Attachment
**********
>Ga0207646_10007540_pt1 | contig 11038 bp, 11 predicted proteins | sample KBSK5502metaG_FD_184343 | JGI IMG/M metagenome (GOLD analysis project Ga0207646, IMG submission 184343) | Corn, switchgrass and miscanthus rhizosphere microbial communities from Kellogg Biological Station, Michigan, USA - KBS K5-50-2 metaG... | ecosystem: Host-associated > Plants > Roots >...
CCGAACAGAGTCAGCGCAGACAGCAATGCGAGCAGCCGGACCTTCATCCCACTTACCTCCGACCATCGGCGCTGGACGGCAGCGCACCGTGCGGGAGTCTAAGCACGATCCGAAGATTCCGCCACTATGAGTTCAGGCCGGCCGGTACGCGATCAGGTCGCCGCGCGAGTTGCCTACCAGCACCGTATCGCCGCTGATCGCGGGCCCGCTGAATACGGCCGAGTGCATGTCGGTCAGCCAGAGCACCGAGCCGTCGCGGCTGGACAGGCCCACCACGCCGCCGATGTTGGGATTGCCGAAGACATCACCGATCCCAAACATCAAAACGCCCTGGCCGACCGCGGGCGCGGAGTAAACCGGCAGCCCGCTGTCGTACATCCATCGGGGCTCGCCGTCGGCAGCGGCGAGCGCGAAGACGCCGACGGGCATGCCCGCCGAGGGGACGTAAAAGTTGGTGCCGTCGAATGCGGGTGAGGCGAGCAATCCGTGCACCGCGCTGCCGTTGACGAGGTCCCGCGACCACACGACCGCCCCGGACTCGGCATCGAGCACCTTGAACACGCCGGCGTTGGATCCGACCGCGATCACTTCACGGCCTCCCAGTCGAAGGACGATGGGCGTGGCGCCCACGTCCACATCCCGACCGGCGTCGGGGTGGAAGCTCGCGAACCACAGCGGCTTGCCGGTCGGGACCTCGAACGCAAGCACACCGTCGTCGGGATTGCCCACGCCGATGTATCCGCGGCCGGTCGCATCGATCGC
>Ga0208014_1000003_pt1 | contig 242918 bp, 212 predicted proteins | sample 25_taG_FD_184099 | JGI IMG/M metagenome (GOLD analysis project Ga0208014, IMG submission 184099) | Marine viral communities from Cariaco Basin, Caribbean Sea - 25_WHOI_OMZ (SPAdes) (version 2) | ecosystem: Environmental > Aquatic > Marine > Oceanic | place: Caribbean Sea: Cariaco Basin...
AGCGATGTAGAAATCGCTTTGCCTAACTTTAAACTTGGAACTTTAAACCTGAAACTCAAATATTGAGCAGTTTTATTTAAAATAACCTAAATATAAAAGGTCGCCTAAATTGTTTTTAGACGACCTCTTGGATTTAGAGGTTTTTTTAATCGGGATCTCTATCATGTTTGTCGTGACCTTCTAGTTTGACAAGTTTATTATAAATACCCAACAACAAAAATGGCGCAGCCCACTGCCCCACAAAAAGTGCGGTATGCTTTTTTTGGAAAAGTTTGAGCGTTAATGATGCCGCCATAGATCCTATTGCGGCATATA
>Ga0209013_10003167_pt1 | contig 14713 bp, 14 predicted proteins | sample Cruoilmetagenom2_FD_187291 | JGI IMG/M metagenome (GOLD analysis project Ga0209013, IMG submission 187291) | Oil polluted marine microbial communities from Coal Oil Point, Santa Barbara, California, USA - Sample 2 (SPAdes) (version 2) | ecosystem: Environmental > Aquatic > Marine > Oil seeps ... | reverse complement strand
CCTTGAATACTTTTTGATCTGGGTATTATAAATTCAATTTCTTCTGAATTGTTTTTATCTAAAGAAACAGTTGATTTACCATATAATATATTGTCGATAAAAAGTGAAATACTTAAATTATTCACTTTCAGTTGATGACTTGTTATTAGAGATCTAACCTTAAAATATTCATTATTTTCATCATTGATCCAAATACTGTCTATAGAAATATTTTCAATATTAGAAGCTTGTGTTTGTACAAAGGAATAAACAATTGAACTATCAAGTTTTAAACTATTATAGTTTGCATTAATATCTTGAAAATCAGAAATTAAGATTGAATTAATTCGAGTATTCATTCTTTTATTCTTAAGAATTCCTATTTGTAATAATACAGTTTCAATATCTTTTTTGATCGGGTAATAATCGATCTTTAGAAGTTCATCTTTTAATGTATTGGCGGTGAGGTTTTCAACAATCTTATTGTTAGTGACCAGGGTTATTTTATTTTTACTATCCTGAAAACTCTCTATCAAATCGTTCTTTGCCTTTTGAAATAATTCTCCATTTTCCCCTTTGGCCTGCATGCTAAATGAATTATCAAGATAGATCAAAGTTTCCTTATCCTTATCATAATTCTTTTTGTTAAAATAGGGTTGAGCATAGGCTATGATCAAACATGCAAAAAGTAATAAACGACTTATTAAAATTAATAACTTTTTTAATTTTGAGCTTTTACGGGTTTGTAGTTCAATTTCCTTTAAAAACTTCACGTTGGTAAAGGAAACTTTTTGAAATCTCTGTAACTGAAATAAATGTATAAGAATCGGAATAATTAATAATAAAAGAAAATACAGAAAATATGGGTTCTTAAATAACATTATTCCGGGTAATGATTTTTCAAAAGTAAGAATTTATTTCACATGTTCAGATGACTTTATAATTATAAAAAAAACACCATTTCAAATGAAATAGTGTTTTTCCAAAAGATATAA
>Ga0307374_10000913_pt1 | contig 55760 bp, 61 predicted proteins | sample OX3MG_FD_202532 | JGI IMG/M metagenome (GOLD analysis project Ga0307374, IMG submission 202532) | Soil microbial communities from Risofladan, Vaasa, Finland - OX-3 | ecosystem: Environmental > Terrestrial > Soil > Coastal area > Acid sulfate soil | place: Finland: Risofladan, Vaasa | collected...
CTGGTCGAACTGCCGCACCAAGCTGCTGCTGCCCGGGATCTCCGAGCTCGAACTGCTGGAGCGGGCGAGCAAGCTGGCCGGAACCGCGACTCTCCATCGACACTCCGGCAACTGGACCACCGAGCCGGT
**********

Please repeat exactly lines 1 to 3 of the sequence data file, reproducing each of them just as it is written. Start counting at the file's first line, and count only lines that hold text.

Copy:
>Ga0207646_10007540_pt1 | contig 11038 bp, 11 predicted proteins | sample KBSK5502metaG_FD_184343 | JGI IMG/M metagenome (GOLD analysis project Ga0207646, IMG submission 184343) | Corn, switchgrass and miscanthus rhizosphere microbial communities from Kellogg Biological Station, Michigan, USA - KBS K5-50-2 metaG... | ecosystem: Host-associated > Plants > Roots >...
CCGAACAGAGTCAGCGCAGACAGCAATGCGAGCAGCCGGACCTTCATCCCACTTACCTCCGACCATCGGCGCTGGACGGCAGCGCACCGTGCGGGAGTCTAAGCACGATCCGAAGATTCCGCCACTATGAGTTCAGGCCGGCCGGTACGCGATCAGGTCGCCGCGCGAGTTGCCTACCAGCACCGTATCGCCGCTGATCGCGGGCCCGCTGAATACGGCCGAGTGCATGTCGGTCAGCCAGAGCACCGAGCCGTCGCGGCTGGACAGGCCCACCACGCCGCCGATGTTGGGATTGCCGAAGACATCACCGATCCCAAACATCAAAACGCCCTGGCCGACCGCGGGCGCGGAGTAAACCGGCAGCCCGCTGTCGTACATCCATCGGGGCTCGCCGTCGGCAGCGGCGAGCGCGAAGACGCCGACGGGCATGCCCGCCGAGGGGACGTAAAAGTTGGTGCCGTCGAATGCGGGTGAGGCGAGCAATCCGTGCACCGCGCTGCCGTTGACGAGGTCCCGCGACCACACGACCGCCCCGGACTCGGCATCGAGCACCTTGAACACGCCGGCGTTGGATCCGACCGCGATCACTTCACGGCCTCCCAGTCGAAGGACGATGGGCGTGGCGCCCACGTCCACATCCCGACCGGCGTCGGGGTGGAAGCTCGCGAACCACAGCGGCTTGCCGGTCGGGACCTCGAACGCAAGCACACCGTCGTCGGGATTGCCCACGCCGATGTATCCGCGGCCGGTCGCATCGATCGC
>Ga0208014_1000003_pt1 | contig 242918 bp, 212 predicted proteins | sample 25_taG_FD_184099 | JGI IMG/M metagenome (GOLD analysis project Ga0208014, IMG submission 184099) | Marine viral communities from Cariaco Basin, Caribbean Sea - 25_WHOI_OMZ (SPAdes) (version 2) | ecosystem: Environmental > Aquatic > Marine > Oceanic | place: Caribbean Sea: Cariaco Basin...